The one thing that has drastically changed in the last few years is the Cuban peoples access to information. While the ETACSA provided WIFI is slow and greatly limits the number of websites one can visit, this development has rapidly increased the Cuban peoples access to and appetite for information about the rest of the world. This access to outside knowledge and opinions only serves to erode the base that the current government stands on. 

The truth regarding private enterprise in Cuba is also much different than the article describes. (from what I've seen) the Underground/Black Market for just about everything in Cuba is far larger than any of the sanctioned/organized markets. Yes, the government unfairly punishes people who do things the "right way", but if all Cubans actually had to live on their government salary/ration they would all be dead by now. The money thats made through, for lack of a better word, "hussling" far outstrips the government paid wages. Without this illegal black market the country would have collapsed a long time ago. From something as simple as fudging the price per night of your Casa on the government form,  or how many fares you took in your taxi today, to importing AC's and TV's on commercial airline flights from Mexico. All this "side action" adds up to far more money than passes through the government sanctioned economy.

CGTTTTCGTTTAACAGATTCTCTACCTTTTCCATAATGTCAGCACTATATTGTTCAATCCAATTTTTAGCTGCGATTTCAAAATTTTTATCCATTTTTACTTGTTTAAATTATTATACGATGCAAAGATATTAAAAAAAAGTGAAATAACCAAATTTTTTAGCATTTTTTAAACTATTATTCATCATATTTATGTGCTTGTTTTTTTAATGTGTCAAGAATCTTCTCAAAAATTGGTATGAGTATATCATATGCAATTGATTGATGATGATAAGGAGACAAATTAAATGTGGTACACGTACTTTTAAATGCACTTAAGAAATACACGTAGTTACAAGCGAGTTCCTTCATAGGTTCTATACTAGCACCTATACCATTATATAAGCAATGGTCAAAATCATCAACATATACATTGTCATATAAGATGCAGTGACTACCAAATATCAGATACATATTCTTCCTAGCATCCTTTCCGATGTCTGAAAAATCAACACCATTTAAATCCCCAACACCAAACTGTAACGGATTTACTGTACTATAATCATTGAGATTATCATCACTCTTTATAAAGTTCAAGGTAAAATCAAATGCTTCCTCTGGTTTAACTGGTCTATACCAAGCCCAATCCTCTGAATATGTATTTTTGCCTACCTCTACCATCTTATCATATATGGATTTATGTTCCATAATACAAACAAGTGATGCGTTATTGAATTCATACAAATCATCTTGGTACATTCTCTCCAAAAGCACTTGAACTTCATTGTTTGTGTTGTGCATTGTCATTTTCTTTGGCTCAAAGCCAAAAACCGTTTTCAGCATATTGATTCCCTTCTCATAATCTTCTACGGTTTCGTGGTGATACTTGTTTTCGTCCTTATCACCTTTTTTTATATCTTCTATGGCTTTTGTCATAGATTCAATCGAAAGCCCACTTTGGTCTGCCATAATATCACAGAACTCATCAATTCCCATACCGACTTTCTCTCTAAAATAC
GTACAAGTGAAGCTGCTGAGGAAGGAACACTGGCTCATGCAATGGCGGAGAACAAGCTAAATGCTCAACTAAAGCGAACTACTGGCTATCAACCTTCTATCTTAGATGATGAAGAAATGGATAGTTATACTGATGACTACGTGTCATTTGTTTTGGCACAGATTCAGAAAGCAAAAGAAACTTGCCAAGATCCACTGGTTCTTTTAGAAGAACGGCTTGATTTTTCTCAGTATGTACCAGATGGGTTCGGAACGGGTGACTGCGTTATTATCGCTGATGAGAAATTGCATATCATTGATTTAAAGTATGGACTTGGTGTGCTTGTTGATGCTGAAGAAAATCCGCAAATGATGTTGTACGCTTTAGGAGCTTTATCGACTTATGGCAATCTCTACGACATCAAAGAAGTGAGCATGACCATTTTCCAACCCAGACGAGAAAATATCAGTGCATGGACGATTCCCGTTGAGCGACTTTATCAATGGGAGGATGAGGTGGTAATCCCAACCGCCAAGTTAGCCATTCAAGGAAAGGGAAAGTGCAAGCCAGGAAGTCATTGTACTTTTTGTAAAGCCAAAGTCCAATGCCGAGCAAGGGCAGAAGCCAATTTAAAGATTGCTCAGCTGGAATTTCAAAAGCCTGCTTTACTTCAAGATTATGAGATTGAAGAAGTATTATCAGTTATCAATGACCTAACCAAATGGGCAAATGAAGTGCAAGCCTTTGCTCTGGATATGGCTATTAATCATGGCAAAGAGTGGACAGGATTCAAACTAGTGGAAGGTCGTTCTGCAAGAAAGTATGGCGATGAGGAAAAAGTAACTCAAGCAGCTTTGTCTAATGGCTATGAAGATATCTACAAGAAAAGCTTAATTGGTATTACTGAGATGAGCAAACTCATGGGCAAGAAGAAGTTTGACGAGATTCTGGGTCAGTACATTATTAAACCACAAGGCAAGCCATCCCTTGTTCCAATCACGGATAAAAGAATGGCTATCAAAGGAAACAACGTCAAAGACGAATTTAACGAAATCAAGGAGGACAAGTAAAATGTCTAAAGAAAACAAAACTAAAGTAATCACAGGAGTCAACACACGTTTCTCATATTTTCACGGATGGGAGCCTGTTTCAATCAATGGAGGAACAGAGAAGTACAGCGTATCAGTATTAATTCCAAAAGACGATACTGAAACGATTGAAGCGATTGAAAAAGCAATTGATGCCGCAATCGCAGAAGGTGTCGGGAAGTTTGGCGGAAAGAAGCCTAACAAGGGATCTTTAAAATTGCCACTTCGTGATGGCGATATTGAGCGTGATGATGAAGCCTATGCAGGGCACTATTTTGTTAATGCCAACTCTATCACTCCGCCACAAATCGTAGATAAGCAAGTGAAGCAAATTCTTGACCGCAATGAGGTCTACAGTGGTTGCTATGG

I was planning my second trip to the island before my head hit the pillow the first night of my first trip. I know I will be back many more times. Its not for everybody, but there is truly no place like it on earth. If you want fancy and ritzy go somewhere else. New fancy hotels, airports, and cruise docks should be at the very bottom of the priority list. Years and years of work and billions of dollars should be spent on roads, water and electrical distribution, schools, hospitals, etc before a dime is spent on anything for tourists. The slight increase in tourism money spent is not going to benefit nearly as many people as would be benefited by true restoration of the country.